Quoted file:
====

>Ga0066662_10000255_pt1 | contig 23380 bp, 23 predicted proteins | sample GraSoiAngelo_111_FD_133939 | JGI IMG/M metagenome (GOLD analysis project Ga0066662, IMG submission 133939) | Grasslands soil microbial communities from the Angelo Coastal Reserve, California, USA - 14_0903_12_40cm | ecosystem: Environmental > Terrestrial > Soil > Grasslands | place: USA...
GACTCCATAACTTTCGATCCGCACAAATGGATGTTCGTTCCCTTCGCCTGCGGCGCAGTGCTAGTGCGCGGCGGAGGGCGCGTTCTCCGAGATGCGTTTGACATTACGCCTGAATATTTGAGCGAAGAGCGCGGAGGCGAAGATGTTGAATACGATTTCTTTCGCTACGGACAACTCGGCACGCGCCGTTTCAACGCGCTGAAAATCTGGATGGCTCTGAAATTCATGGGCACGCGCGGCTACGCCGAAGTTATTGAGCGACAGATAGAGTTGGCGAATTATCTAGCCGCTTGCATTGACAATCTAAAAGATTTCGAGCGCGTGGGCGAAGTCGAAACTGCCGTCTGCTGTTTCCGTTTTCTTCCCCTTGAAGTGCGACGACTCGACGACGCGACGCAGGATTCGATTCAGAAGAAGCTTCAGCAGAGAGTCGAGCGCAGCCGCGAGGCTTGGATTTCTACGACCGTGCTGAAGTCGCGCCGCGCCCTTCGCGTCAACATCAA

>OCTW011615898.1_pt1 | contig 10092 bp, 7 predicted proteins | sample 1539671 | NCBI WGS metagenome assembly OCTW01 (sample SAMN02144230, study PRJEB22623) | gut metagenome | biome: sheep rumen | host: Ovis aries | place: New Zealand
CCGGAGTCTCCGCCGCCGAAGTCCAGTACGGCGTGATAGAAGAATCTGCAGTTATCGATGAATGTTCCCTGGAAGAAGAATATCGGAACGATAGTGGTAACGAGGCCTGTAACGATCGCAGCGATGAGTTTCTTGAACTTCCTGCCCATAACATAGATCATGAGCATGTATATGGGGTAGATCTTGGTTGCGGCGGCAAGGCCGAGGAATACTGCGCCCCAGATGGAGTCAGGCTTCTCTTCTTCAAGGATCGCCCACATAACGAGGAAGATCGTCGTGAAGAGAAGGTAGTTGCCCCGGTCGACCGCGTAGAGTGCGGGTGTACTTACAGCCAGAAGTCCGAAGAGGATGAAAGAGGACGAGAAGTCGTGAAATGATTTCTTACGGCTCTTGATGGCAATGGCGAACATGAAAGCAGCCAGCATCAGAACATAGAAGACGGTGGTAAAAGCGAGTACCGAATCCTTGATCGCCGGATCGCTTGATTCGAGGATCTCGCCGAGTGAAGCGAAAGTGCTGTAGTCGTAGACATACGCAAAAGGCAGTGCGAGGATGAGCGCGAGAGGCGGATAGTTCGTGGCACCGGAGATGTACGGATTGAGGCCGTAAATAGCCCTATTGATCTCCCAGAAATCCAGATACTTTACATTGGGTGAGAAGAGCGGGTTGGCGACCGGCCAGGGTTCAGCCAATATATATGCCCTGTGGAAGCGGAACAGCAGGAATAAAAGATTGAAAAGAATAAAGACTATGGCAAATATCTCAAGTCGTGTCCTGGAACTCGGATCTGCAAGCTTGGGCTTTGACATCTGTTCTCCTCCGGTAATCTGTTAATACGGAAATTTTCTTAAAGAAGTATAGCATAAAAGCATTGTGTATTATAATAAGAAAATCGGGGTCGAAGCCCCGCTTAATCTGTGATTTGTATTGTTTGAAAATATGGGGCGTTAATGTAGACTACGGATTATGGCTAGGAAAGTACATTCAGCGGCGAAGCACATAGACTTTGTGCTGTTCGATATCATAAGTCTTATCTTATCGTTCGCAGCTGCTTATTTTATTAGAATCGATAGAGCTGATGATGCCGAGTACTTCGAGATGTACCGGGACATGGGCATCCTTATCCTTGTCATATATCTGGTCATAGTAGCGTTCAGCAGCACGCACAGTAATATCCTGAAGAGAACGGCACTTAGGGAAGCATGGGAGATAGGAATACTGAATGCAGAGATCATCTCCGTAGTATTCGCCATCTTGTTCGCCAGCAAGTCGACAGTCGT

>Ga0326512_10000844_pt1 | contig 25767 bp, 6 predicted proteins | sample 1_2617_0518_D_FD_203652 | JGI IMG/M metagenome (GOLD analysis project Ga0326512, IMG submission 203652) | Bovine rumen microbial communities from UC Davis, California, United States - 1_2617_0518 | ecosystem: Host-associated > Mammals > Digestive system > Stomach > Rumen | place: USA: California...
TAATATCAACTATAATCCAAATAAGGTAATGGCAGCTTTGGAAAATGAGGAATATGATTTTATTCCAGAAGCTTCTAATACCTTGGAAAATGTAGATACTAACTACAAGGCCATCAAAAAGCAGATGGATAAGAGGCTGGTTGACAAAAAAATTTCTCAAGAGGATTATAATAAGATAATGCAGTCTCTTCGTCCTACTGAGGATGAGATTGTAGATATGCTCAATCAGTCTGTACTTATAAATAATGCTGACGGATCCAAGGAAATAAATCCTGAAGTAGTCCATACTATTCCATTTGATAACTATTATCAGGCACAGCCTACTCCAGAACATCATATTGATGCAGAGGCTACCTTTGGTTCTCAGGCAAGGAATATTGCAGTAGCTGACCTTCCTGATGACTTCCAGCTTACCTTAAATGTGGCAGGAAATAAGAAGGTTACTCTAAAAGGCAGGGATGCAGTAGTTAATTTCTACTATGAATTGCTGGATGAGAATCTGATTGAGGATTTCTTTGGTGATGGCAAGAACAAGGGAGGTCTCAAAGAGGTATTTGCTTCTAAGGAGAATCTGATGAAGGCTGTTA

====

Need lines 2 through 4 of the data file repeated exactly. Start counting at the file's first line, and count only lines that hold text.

GACTCCATAACTTTCGATCCGCACAAATGGATGTTCGTTCCCTTCGCCTGCGGCGCAGTGCTAGTGCGCGGCGGAGGGCGCGTTCTCCGAGATGCGTTTGACATTACGCCTGAATATTTGAGCGAAGAGCGCGGAGGCGAAGATGTTGAATACGATTTCTTTCGCTACGGACAACTCGGCACGCGCCGTTTCAACGCGCTGAAAATCTGGATGGCTCTGAAATTCATGGGCACGCGCGGCTACGCCGAAGTTATTGAGCGACAGATAGAGTTGGCGAATTATCTAGCCGCTTGCATTGACAATCTAAAAGATTTCGAGCGCGTGGGCGAAGTCGAAACTGCCGTCTGCTGTTTCCGTTTTCTTCCCCTTGAAGTGCGACGACTCGACGACGCGACGCAGGATTCGATTCAGAAGAAGCTTCAGCAGAGAGTCGAGCGCAGCCGCGAGGCTTGGATTTCTACGACCGTGCTGAAGTCGCGCCGCGCCCTTCGCGTCAACATCAA

>OCTW011615898.1_pt1 | contig 10092 bp, 7 predicted proteins | sample 1539671 | NCBI WGS metagenome assembly OCTW01 (sample SAMN02144230, study PRJEB22623) | gut metagenome | biome: sheep rumen | host: Ovis aries | place: New Zealand
CCGGAGTCTCCGCCGCCGAAGTCCAGTACGGCGTGATAGAAGAATCTGCAGTTATCGATGAATGTTCCCTGGAAGAAGAATATCGGAACGATAGTGGTAACGAGGCCTGTAACGATCGCAGCGATGAGTTTCTTGAACTTCCTGCCCATAACATAGATCATGAGCATGTATATGGGGTAGATCTTGGTTGCGGCGGCAAGGCCGAGGAATACTGCGCCCCAGATGGAGTCAGGCTTCTCTTCTTCAAGGATCGCCCACATAACGAGGAAGATCGTCGTGAAGAGAAGGTAGTTGCCCCGGTCGACCGCGTAGAGTGCGGGTGTACTTACAGCCAGAAGTCCGAAGAGGATGAAAGAGGACGAGAAGTCGTGAAATGATTTCTTACGGCTCTTGATGGCAATGGCGAACATGAAAGCAGCCAGCATCAGAACATAGAAGACGGTGGTAAAAGCGAGTACCGAATCCTTGATCGCCGGATCGCTTGATTCGAGGATCTCGCCGAGTGAAGCGAAAGTGCTGTAGTCGTAGACATACGCAAAAGGCAGTGCGAGGATGAGCGCGAGAGGCGGATAGTTCGTGGCACCGGAGATGTACGGATTGAGGCCGTAAATAGCCCTATTGATCTCCCAGAAATCCAGATACTTTACATTGGGTGAGAAGAGCGGGTTGGCGACCGGCCAGGGTTCAGCCAATATATATGCCCTGTGGAAGCGGAACAGCAGGAATAAAAGATTGAAAAGAATAAAGACTATGGCAAATATCTCAAGTCGTGTCCTGGAACTCGGATCTGCAAGCTTGGGCTTTGACATCTGTTCTCCTCCGGTAATCTGTTAATACGGAAATTTTCTTAAAGAAGTATAGCATAAAAGCATTGTGTATTATAATAAGAAAATCGGGGTCGAAGCCCCGCTTAATCTGTGATTTGTATTGTTTGAAAATATGGGGCGTTAATGTAGACTACGGATTATGGCTAGGAAAGTACATTCAGCGGCGAAGCACATAGACTTTGTGCTGTTCGATATCATAAGTCTTATCTTATCGTTCGCAGCTGCTTATTTTATTAGAATCGATAGAGCTGATGATGCCGAGTACTTCGAGATGTACCGGGACATGGGCATCCTTATCCTTGTCATATATCTGGTCATAGTAGCGTTCAGCAGCACGCACAGTAATATCCTGAAGAGAACGGCACTTAGGGAAGCATGGGAGATAGGAATACTGAATGCAGAGATCATCTCCGTAGTATTCGCCATCTTGTTCGCCAGCAAGTCGACAGTCGT